The Wisconsin State Patrol said five people were injured, one of them critically, in the crash that developed when traffic in front of the cyclists slowed down.
One of those injured, a 47-year-old from Denmark, suffered life-threatening injuries and was transported by Med Flight helicopter.
The State Patrol said that 60 members of an international motorcycle group were traveling on the interstate. The State Patrol said the bikers were speeding and following too closely in their group.
"They were traveling in excess of the speed limit and they were following way too closely. Traffic had slowed a little in front of them due to heavy traffic volume, (and) they weren't able to react in time to that," said Lt. Brad Altman, of the Wisconsin State Patrol. "Whether it's one motorcycle or 100 motorcycles, they need to be operating responsibly on the roads and following the traffic laws by wearing the appropriate safety equipment that's available to them. None of the cyclists had helmets on."
The crash happened at about 10:30 a.m. in the westbound lanes of the interstate. All lanes were blocked for more than an hour, but traffic got moving again shortly before noon Friday.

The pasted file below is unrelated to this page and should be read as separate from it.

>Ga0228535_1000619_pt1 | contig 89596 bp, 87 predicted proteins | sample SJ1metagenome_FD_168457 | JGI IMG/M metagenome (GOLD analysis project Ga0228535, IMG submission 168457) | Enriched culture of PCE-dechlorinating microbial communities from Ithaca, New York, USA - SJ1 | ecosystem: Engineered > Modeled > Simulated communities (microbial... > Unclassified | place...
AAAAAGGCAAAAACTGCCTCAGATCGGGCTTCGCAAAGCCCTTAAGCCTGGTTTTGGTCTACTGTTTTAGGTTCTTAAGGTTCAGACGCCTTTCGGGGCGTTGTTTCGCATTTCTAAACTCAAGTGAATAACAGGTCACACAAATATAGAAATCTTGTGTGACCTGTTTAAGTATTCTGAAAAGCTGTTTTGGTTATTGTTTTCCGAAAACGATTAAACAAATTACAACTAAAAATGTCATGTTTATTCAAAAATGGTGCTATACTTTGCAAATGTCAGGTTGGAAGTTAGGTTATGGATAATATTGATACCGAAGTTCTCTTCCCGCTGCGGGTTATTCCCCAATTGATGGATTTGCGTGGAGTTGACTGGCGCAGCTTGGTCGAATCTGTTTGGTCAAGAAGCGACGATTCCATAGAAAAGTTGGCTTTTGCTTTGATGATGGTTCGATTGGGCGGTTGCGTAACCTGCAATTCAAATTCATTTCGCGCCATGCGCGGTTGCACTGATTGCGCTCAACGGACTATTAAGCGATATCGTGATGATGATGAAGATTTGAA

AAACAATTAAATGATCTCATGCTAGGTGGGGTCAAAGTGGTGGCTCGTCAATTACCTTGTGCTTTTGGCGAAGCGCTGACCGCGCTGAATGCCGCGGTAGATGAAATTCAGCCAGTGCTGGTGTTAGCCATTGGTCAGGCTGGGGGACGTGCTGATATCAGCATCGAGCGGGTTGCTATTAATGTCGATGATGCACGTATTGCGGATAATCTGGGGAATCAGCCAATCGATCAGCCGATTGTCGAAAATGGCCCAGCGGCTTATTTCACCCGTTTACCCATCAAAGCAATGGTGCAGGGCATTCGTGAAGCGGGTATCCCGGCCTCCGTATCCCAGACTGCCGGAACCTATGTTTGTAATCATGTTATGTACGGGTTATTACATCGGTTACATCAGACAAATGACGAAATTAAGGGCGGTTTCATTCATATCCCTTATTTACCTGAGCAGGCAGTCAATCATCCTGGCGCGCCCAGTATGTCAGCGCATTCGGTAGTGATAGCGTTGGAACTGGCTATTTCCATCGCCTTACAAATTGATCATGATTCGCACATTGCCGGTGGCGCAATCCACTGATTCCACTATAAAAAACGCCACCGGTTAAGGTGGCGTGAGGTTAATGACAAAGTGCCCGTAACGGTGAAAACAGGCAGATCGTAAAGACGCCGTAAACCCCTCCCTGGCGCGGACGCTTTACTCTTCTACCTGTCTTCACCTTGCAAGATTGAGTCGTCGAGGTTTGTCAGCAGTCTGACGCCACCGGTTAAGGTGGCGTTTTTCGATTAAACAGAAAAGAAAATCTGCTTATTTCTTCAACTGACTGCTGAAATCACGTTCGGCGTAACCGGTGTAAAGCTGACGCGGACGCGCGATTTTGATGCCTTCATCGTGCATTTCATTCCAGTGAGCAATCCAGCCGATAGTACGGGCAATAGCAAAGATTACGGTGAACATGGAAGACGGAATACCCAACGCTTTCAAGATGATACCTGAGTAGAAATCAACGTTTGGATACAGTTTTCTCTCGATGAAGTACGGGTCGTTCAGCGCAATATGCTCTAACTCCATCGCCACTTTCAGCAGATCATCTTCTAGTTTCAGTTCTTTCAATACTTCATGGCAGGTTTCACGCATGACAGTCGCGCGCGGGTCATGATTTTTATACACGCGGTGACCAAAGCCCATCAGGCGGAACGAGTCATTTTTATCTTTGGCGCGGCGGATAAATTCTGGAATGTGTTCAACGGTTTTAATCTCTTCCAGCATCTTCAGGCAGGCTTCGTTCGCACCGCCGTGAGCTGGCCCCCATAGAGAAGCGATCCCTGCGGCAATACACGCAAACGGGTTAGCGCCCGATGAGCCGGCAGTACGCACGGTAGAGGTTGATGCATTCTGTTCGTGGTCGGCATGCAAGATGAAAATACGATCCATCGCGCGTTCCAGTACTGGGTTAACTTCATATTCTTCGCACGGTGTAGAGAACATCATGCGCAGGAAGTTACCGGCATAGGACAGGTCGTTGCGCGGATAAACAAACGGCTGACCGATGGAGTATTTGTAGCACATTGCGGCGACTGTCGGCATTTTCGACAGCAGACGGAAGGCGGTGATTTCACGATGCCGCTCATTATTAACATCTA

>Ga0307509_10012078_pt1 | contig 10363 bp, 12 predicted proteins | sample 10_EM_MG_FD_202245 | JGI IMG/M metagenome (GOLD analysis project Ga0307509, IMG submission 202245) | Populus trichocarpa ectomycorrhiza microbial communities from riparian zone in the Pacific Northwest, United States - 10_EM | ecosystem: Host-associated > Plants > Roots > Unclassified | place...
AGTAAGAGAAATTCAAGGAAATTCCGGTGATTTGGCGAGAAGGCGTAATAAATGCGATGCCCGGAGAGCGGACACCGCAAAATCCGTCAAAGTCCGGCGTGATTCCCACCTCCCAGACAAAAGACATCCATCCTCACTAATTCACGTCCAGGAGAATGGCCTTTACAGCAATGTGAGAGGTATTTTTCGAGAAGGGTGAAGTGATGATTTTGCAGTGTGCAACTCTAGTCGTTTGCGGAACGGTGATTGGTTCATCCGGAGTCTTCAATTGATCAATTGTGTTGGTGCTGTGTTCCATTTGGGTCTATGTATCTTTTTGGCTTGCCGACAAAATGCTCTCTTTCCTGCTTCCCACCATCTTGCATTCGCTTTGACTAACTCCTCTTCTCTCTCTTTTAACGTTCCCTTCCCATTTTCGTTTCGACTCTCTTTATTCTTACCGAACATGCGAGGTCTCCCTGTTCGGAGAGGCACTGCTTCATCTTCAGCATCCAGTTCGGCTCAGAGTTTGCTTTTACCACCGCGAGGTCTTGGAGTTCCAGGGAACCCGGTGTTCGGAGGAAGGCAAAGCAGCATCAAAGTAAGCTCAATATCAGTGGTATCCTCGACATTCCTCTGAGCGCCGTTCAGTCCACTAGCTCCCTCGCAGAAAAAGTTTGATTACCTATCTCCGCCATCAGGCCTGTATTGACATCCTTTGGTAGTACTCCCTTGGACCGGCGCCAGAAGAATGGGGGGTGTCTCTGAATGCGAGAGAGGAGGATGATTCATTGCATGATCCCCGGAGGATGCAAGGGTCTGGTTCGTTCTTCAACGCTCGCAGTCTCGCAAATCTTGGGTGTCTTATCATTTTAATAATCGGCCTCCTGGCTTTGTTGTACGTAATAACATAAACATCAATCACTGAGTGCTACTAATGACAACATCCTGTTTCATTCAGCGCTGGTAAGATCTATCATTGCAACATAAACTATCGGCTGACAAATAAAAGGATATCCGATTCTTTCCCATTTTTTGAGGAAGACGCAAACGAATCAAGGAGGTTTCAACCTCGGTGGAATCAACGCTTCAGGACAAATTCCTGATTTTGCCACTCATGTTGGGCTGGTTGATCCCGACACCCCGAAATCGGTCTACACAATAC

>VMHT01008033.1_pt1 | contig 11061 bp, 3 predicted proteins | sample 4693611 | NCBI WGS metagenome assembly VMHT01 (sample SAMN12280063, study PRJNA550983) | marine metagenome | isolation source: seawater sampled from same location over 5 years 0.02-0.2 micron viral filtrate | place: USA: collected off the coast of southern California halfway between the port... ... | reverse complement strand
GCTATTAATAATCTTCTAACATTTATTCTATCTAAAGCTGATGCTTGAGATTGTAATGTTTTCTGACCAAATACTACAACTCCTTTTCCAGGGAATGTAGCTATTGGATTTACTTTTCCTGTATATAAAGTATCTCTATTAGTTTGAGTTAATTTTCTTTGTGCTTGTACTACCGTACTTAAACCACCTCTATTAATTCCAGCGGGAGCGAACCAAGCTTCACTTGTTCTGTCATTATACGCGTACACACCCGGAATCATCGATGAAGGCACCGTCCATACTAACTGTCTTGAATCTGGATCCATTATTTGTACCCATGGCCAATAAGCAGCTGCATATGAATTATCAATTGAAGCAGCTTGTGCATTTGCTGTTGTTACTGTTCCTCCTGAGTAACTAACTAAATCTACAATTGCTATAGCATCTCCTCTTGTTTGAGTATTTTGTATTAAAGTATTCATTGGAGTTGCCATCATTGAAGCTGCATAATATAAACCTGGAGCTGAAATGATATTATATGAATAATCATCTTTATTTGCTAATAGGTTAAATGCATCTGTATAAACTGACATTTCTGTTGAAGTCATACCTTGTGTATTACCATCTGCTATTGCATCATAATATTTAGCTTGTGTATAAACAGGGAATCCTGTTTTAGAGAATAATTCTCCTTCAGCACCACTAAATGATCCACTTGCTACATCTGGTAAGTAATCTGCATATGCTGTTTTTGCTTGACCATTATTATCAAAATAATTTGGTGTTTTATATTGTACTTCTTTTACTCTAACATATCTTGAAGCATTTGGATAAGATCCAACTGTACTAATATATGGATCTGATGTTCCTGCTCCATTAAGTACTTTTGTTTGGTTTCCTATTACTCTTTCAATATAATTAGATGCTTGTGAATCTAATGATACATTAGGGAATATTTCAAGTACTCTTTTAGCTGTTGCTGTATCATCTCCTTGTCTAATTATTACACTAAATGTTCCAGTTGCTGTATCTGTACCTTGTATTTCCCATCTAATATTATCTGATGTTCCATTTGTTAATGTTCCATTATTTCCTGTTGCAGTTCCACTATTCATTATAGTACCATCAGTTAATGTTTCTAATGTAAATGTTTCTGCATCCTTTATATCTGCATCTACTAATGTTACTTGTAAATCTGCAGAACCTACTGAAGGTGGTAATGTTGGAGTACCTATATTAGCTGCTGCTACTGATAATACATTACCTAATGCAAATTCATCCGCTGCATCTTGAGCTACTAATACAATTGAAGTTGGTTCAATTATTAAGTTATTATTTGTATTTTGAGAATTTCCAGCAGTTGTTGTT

Traffic was backed up for 10 to 15 miles Friday after the crash.
Jeff Martin, a member of the motorcycling group that was heading to Onalaska for an annual picnic, said group members are "people who enjoy riding motorcycles and a clean and sober lifestyle."
Some members headed for the hospital to support those injured in the crash.
Motorcycle fatalities in Wisconsin are on the rise. The state Department of Transportation said it has seen a major jump in deaths this year compared to last year.
In 2009, there have been 46 motorcycle fatalities from January to June. There were 28 motorcycle fatalities in the same period last year.
The Department of Transportation said that unlike Friday's crash, most crashes involve just one motorcycle.
"A lot of those riders just need to make sure they understand the properties of the motorcycle and what it takes to operate it. And another disturbing trend that we see is a lot of motorcyclists are not properly licensed," said Maj. Daniel Lonsdorf, of the Wisconsin Department of Transportation.
The DOT said it has found that many motorcycle crashes are a result of control problems.
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